The result could not have been seriously in question for any of the participants. A mere 3,000 Confederate defense force stood against 13,000 battle-hardened Union cavalry. The defenders had no serious hope of victory. Four days earlier, Gen. Robert E. Lee had surrendered the remnants of the Army of Northern Virginia at Appomattox Court House, Va. Although it is unlikely that any of the participants were aware, President Lincoln had succumbed to an assassin’s bullet the previous day. Regardless, like a gross parody of a Tennyson poem, Pemberton’s men crashed into Wilson’s Cavalrymen. A sulfurous cloud of gun smoke enveloped the scene obscuring the vision. Slashing sabres glinted in the smoke while revolver and shotgun blasts churned the air.
Although records of the battle are sketchy, events were recalled by witnesses in various remembrances. According to one report, during the confused melee, Pemberton had raised his sabre when he was struck by a bullet. The impact rocked him back in the saddle. Seconds later, he was slashed across the chest and abdomen by a sabre. Gravely wounded, Pemberton was saved by his friend John Carter who, taking his horse’s reins in hand, escorted Pemberton from the fray. Reeling from agony and blood loss, Pemberton sunk low in the saddle. As his eyes focused, he was dimly aware of a great fire from the bank of the Chattahoochee. Dense black creosote-perfumed smoke enveloped him as Carter led him across the bridge. The smoke and flames were billowing from the Muscogee, its decks having been set ablaze to prevent capture by the Union troops. As Pemberton sunk into unconsciousness the Muscogee began to drift, slowly settling beneath the Chattahoochee’s waves.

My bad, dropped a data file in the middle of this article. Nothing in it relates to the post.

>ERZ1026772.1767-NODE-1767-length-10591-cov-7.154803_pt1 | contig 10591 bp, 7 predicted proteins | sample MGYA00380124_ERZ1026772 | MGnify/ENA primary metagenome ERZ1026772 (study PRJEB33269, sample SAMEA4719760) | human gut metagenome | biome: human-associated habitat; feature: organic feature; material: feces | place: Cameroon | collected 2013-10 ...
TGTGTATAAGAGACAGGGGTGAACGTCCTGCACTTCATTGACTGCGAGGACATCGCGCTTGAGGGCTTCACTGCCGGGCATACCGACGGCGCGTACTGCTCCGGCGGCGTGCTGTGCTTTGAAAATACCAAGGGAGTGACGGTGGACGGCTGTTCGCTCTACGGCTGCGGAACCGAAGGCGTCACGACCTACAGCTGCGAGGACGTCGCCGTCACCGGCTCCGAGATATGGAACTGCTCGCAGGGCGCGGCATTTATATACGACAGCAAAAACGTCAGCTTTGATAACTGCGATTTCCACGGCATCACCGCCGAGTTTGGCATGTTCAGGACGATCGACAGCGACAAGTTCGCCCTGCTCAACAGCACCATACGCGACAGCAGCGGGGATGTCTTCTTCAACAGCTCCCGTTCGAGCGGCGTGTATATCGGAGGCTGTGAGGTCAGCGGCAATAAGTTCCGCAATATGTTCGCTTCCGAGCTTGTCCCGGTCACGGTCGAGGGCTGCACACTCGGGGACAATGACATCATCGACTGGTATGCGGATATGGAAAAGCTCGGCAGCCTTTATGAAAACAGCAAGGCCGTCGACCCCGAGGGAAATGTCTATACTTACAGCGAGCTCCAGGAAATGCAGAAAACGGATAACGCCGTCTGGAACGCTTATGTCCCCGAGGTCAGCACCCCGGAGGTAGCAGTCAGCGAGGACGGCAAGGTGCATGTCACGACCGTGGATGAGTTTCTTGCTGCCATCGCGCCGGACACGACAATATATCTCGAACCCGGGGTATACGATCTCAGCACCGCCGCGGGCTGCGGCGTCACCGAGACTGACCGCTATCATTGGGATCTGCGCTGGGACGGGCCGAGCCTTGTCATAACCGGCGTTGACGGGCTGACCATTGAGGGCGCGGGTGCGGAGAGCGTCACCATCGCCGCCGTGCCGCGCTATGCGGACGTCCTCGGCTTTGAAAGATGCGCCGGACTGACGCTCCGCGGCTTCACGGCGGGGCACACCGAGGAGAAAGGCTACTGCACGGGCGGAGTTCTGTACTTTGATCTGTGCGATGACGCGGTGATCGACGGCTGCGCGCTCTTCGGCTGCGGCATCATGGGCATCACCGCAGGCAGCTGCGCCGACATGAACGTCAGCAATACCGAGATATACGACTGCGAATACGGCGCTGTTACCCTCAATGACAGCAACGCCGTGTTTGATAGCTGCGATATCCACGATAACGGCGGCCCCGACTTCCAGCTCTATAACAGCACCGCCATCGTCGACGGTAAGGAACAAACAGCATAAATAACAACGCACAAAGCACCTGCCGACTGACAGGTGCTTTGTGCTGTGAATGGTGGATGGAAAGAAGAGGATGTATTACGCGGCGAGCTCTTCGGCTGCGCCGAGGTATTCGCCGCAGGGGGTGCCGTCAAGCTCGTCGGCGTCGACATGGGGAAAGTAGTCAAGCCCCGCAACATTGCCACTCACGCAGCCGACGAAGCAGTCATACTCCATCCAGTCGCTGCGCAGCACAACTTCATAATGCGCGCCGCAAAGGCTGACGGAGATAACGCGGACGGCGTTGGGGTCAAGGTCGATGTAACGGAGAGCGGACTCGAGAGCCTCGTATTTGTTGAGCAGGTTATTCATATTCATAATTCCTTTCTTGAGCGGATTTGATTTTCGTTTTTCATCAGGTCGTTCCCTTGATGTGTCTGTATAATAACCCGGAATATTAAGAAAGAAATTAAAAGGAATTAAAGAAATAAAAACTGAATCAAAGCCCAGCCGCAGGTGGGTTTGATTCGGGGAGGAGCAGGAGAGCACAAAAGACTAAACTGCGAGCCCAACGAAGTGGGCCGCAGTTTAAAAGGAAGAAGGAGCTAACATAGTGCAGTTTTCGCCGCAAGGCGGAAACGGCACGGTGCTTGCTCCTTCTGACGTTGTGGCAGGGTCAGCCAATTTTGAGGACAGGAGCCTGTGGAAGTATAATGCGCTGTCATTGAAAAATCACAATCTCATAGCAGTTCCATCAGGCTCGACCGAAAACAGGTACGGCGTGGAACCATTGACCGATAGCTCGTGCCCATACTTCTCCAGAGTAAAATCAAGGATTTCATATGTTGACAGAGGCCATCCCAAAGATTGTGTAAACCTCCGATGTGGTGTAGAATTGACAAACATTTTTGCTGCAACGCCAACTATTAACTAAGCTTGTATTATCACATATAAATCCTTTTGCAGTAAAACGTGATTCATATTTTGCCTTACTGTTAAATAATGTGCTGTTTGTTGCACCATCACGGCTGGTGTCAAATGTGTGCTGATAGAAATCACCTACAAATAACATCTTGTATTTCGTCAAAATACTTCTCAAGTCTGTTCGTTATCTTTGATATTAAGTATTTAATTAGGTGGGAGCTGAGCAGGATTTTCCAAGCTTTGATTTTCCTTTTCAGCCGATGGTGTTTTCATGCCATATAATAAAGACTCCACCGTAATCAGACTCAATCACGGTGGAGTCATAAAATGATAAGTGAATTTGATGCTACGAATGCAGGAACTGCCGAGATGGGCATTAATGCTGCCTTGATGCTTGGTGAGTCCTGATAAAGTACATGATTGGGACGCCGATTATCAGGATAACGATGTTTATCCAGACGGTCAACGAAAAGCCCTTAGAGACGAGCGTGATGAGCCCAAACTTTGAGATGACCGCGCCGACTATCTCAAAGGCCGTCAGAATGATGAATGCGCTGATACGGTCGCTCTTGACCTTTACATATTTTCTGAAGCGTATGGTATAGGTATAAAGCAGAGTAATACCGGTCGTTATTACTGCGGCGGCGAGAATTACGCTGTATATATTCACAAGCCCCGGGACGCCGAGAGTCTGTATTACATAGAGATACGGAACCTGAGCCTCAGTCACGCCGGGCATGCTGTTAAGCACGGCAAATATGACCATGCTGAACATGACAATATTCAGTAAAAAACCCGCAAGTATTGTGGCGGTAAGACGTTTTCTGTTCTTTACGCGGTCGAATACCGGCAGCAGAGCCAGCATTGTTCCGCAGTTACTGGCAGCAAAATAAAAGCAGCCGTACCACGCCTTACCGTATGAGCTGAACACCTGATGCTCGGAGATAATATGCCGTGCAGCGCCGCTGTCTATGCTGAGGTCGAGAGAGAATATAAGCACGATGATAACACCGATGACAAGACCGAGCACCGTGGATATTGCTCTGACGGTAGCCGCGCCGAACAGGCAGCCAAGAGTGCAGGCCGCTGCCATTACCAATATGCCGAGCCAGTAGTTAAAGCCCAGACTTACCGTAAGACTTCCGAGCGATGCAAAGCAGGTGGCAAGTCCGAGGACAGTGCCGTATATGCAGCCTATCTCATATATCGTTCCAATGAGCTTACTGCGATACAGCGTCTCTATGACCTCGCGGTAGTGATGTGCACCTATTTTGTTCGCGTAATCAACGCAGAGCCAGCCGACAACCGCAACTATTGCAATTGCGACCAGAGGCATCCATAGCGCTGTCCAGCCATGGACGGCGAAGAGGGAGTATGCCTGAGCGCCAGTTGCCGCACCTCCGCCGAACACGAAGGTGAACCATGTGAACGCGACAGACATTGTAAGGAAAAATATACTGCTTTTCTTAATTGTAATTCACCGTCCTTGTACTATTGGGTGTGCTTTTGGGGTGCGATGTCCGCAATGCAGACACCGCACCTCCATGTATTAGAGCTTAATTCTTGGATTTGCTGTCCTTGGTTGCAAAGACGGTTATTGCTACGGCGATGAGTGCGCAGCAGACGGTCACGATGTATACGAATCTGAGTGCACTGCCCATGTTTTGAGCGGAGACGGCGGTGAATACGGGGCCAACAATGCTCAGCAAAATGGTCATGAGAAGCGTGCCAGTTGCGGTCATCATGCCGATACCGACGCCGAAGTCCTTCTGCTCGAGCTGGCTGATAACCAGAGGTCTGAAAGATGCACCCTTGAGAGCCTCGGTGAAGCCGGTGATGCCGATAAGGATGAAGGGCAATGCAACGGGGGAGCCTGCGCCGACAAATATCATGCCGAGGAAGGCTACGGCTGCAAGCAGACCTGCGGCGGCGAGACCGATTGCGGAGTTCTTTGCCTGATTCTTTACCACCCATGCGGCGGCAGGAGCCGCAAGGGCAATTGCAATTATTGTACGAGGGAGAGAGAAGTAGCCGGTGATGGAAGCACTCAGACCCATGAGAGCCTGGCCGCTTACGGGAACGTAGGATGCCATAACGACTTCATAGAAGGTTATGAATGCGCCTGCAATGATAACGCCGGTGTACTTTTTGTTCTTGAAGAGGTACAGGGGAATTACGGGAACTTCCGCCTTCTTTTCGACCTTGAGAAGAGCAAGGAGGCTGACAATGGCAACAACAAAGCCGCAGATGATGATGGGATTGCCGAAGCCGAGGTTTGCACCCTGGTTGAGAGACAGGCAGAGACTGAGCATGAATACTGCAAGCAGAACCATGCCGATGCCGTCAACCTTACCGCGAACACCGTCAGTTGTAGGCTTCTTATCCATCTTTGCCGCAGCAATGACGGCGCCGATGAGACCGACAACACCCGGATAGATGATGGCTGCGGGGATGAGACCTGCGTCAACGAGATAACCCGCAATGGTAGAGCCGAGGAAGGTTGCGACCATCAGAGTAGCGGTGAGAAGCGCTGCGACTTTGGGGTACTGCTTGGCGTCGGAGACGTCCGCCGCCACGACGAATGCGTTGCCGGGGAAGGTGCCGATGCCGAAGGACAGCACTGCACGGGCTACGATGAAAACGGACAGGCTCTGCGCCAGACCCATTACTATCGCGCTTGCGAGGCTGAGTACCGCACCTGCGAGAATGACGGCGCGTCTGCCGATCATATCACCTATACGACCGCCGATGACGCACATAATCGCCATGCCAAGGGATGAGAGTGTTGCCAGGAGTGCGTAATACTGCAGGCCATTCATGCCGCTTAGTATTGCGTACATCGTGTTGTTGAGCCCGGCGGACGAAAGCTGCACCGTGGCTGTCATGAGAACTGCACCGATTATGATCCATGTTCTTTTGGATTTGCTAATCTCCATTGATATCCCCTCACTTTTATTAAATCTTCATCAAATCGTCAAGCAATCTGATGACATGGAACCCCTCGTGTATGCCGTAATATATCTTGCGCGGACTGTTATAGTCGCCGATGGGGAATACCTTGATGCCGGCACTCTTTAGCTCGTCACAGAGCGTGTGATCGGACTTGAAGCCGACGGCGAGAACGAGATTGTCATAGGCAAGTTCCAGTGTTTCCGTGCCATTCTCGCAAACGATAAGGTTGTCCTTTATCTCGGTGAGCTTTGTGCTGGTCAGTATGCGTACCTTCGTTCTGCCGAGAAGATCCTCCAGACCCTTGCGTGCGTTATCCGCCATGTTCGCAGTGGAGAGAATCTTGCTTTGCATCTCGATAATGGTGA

|Excavation of the CSS Muscogee, March, 1962. The 560th Engineer Battalion contributed equipment and expertise to the project. Photo courtesy of The National Civil War Naval Museum, Columbus Ga.|
Pemberton survived his horrible wound, but like many Veterans of his time, he later became addicted to pain killers. Resuming his antebellum chemistry studies, Pemberton applied himself to crafting a pain reliever to ease his morphine addiction. After experimentation with kola nuts and coca leaves, Pemberton developed French Wine Coca. In 1886 he would alter the formula and rename his beverage Coca Cola. He died two years later, mere weeks after the establishment of the Coca Cola Corporation. Pemberton’s legacy can be experienced in full at the World of Coca Cola exhibit in Atlanta. Admission is free to military ID holders.
As for Captain Penton, while his whereabouts could not be determined by press time, his unit, the Headquarters and Service Company of the 560th Engineer Battalion, became part of the 110th Combat Service Support Battalion in 1966. Elements of today’s 110th CSSB have deployed multiple times in support of overseas contingency operations.
Analysis of history can bring unexpected connections to light. The Georgia National Guard has an unbroken connection with the history of the Nation’s defense. Throughout history, the Georgia Guard’s commitment to community has surfaced in surprising ways. Quiet, everyday actions – like those of Cpt. Penton’s engineers, a mentor team in Afghanistan, or yesterday’s elementary school career day – connect and reconnect the National Guard with its history.